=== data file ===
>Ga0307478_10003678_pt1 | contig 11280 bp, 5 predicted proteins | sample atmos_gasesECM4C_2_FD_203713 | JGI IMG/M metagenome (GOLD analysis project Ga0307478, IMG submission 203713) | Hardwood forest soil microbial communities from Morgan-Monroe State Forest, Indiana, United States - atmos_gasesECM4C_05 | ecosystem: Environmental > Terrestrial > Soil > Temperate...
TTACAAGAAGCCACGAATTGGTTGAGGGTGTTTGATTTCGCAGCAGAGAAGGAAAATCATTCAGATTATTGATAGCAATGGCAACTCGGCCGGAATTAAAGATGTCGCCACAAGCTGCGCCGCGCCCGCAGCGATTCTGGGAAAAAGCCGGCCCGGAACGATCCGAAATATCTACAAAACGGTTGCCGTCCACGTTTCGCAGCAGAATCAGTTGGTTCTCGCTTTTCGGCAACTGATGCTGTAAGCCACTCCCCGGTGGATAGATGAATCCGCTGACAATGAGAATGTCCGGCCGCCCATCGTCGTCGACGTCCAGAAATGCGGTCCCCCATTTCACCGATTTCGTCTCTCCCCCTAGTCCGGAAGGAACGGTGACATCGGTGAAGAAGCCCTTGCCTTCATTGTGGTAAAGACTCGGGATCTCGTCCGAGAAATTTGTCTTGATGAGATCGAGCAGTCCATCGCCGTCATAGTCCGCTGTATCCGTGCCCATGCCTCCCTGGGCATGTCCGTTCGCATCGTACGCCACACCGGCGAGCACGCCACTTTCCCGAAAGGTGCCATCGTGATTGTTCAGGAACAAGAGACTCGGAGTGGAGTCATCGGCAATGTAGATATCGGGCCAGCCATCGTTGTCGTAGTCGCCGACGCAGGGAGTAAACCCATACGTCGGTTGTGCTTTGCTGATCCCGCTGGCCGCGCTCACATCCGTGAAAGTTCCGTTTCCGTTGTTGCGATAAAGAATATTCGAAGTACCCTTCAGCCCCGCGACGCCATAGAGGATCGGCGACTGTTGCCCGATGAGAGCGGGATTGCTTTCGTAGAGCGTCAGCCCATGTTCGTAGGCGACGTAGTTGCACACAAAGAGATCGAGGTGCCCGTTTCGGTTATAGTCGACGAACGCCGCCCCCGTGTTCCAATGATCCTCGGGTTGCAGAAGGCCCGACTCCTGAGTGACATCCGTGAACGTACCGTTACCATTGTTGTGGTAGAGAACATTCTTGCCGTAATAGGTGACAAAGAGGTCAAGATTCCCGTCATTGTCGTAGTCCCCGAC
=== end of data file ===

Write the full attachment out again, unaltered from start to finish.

>Ga0307478_10003678_pt1 | contig 11280 bp, 5 predicted proteins | sample atmos_gasesECM4C_2_FD_203713 | JGI IMG/M metagenome (GOLD analysis project Ga0307478, IMG submission 203713) | Hardwood forest soil microbial communities from Morgan-Monroe State Forest, Indiana, United States - atmos_gasesECM4C_05 | ecosystem: Environmental > Terrestrial > Soil > Temperate...
TTACAAGAAGCCACGAATTGGTTGAGGGTGTTTGATTTCGCAGCAGAGAAGGAAAATCATTCAGATTATTGATAGCAATGGCAACTCGGCCGGAATTAAAGATGTCGCCACAAGCTGCGCCGCGCCCGCAGCGATTCTGGGAAAAAGCCGGCCCGGAACGATCCGAAATATCTACAAAACGGTTGCCGTCCACGTTTCGCAGCAGAATCAGTTGGTTCTCGCTTTTCGGCAACTGATGCTGTAAGCCACTCCCCGGTGGATAGATGAATCCGCTGACAATGAGAATGTCCGGCCGCCCATCGTCGTCGACGTCCAGAAATGCGGTCCCCCATTTCACCGATTTCGTCTCTCCCCCTAGTCCGGAAGGAACGGTGACATCGGTGAAGAAGCCCTTGCCTTCATTGTGGTAAAGACTCGGGATCTCGTCCGAGAAATTTGTCTTGATGAGATCGAGCAGTCCATCGCCGTCATAGTCCGCTGTATCCGTGCCCATGCCTCCCTGGGCATGTCCGTTCGCATCGTACGCCACACCGGCGAGCACGCCACTTTCCCGAAAGGTGCCATCGTGATTGTTCAGGAACAAGAGACTCGGAGTGGAGTCATCGGCAATGTAGATATCGGGCCAGCCATCGTTGTCGTAGTCGCCGACGCAGGGAGTAAACCCATACGTCGGTTGTGCTTTGCTGATCCCGCTGGCCGCGCTCACATCCGTGAAAGTTCCGTTTCCGTTGTTGCGATAAAGAATATTCGAAGTACCCTTCAGCCCCGCGACGCCATAGAGGATCGGCGACTGTTGCCCGATGAGAGCGGGATTGCTTTCGTAGAGCGTCAGCCCATGTTCGTAGGCGACGTAGTTGCACACAAAGAGATCGAGGTGCCCGTTTCGGTTATAGTCGACGAACGCCGCCCCCGTGTTCCAATGATCCTCGGGTTGCAGAAGGCCCGACTCCTGAGTGACATCCGTGAACGTACCGTTACCATTGTTGTGGTAGAGAACATTCTTGCCGTAATAGGTGACAAAGAGGTCAAGATTCCCGTCATTGTCGTAGTCCCCGAC